Despite the pedigree of being a fifth-round pick, the one thing Sherman has never lacked is bravado. Whether it was getting in the face of Tom Brady after a win in 2012, offseason social media arguments with other players or his comments about Michael Crabtree after the NFC championship game, Sherman has never hidden the swagger.

"The thing I struggle with Richard on is his confidence level," Schneider joked.

Displaying his self-confidence has made Sherman a target for criticism. It was never louder than the gap between the NFC championship and Super Bowl when Sherman's shouting postgame rant on national television overshadowed the play he made to clinch the conference title against rival San Francisco.

But all those moments have made Sherman known outside of football and his consecutive seasons with eight interceptions. It's why he was named one of the 100 most influential people in the world by TIME Magazine and invited to the White House Correspondents' dinner last weekend.

"It's a great statement about a young man that demonstrated an extraordinary belief in himself and dedication to be a nerd in high school way back in his Dominguez (High School) days when he was a track star and a football player," Carroll said. "He was always in the classroom working on his stuff. He had a real vision on what he could become way back then and see it come all the way through to this day today, it is a new beginning for Richard and his career with all that goes along that makes this guy up. He's really special."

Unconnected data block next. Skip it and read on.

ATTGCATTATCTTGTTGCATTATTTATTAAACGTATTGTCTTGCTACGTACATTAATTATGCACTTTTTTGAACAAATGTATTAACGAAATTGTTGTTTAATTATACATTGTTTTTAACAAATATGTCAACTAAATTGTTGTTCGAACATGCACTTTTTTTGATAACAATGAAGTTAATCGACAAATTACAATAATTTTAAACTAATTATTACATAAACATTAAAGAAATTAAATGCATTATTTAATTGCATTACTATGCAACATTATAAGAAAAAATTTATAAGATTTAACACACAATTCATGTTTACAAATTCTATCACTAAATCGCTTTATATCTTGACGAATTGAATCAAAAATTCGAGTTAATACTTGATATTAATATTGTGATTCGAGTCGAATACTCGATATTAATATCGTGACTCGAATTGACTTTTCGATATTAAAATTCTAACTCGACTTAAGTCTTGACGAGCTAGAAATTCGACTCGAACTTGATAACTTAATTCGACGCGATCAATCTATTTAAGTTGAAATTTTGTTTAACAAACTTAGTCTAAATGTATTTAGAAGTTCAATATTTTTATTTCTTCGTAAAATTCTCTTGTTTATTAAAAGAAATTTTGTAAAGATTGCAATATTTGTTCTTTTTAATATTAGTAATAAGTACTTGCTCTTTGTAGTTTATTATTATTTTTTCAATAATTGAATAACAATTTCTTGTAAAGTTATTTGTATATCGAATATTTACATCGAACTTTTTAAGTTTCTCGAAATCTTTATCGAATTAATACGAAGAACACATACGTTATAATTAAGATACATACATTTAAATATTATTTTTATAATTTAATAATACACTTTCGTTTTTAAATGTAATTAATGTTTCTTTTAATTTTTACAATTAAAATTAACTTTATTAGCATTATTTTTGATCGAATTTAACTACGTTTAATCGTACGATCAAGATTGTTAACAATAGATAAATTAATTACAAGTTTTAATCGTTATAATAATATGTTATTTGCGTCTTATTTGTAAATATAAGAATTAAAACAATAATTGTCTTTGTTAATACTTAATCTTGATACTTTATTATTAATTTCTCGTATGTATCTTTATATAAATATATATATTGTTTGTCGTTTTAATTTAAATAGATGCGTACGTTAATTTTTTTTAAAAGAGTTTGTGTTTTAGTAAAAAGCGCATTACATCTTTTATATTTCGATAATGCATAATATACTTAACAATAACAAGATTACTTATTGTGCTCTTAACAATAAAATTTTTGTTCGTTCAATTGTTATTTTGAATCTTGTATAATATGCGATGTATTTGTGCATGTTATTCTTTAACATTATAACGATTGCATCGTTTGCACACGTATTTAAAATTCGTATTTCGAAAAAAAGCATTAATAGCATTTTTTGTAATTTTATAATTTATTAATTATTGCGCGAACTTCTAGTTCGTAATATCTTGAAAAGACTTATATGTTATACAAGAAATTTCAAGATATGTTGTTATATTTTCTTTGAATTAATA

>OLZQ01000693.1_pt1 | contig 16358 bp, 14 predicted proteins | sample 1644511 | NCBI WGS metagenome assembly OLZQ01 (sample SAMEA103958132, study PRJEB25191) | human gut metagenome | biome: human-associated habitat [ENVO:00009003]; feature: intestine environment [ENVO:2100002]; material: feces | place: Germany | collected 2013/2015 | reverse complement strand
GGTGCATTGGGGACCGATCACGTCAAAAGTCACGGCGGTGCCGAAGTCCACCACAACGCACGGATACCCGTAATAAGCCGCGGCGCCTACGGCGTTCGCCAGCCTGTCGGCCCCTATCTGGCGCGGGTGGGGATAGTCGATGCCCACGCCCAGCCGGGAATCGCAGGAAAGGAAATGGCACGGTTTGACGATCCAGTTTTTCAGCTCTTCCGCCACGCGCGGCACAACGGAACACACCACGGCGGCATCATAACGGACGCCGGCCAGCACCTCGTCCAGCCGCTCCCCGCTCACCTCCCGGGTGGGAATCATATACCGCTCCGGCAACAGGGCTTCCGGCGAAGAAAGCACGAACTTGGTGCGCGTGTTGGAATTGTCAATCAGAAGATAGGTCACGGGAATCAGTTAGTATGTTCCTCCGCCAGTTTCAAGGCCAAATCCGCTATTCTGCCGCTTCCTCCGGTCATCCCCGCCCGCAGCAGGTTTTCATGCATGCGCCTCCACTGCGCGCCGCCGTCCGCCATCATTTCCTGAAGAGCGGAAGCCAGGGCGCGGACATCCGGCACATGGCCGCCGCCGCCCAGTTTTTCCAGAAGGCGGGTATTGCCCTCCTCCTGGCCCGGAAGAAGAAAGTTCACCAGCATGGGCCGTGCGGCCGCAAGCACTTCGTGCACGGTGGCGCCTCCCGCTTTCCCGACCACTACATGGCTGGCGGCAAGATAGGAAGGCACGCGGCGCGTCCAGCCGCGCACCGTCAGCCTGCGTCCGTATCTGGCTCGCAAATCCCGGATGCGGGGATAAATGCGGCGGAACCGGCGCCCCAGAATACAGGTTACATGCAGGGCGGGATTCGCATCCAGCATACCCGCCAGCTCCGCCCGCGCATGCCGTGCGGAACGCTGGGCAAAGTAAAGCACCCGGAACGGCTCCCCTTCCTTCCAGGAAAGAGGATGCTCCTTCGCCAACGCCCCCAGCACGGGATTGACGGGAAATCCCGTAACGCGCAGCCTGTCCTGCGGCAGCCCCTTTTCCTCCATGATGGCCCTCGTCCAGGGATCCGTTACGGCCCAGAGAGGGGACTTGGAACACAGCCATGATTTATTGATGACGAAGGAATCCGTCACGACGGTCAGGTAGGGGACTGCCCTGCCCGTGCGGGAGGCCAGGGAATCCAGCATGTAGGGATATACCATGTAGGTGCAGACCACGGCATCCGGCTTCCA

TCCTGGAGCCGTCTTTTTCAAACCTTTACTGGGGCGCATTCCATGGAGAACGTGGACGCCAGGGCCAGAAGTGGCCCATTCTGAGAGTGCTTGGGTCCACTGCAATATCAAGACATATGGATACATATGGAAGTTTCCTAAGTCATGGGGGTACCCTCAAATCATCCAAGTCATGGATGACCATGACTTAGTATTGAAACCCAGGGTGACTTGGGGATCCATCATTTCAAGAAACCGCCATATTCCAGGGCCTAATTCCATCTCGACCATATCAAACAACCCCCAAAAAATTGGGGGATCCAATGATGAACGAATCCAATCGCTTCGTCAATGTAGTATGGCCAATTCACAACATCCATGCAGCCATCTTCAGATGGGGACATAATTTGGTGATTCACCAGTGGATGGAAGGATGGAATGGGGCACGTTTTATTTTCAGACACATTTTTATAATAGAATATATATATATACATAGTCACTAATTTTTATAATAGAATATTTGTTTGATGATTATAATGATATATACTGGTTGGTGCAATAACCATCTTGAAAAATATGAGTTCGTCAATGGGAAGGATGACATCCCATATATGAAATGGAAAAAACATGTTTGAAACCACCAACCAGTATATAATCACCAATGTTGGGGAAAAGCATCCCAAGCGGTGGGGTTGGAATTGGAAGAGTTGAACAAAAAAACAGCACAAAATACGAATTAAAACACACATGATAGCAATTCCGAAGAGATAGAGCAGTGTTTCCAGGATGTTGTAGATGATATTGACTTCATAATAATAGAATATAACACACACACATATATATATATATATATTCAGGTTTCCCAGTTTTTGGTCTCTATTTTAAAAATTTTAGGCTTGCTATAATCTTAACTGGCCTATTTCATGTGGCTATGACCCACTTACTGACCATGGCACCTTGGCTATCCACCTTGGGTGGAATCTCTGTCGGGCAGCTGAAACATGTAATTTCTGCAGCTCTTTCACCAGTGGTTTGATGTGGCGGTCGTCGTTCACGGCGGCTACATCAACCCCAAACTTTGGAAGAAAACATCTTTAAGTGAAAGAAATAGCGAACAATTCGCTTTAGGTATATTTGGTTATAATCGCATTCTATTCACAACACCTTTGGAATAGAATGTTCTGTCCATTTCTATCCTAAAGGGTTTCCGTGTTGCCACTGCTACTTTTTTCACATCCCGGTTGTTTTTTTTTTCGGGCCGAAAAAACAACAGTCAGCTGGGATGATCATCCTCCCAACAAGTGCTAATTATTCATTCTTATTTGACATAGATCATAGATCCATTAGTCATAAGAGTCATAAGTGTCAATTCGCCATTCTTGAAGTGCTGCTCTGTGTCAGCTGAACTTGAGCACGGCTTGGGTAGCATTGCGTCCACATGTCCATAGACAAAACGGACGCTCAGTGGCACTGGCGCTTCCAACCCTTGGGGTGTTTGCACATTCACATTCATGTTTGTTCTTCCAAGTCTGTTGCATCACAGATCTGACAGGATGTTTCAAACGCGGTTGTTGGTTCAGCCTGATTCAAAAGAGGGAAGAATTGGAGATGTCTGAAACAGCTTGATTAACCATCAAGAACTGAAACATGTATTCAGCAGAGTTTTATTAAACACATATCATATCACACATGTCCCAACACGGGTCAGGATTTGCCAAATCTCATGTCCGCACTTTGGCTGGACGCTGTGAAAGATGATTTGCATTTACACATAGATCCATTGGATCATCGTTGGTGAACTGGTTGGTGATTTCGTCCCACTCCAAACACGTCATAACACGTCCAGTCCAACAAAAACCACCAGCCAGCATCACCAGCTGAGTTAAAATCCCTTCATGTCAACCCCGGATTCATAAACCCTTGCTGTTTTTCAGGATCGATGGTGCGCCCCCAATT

Bills GM Whaley disappointed in DT Dareus' arrest

ORCHARD PARK, N.Y. (AP) Buffalo Bills general manager Doug Whaley is disappointed to learn that defensive tackle Marcell Dareus was arrested on drug charges in Alabama.

Whaley says the team will contact the NFL regarding the arrest and will offer Dareus support and assistance. Whaley provided no further details in the statement released by the Bills on Wednesday, a day after the player's arrest became public.

Police say, Dareus was arrested and charged with possession of a controlled substance and drug paraphernalia after being stopped by an Alabama state trooper Monday night. Dareus spent less than an hour in jail before being released.

Dareus is from Alabama, and was selected by Buffalo with the third pick in the 2011 draft. His agent has not commented on the arrest.

NFLPA files grievance for Saints TE Graham

METAIRIE, La. (AP) The NFL Players Association confirmed Wednesday that it filed a grievance on behalf of Jimmy Graham concerning the Saints tight end's franchise tag designation.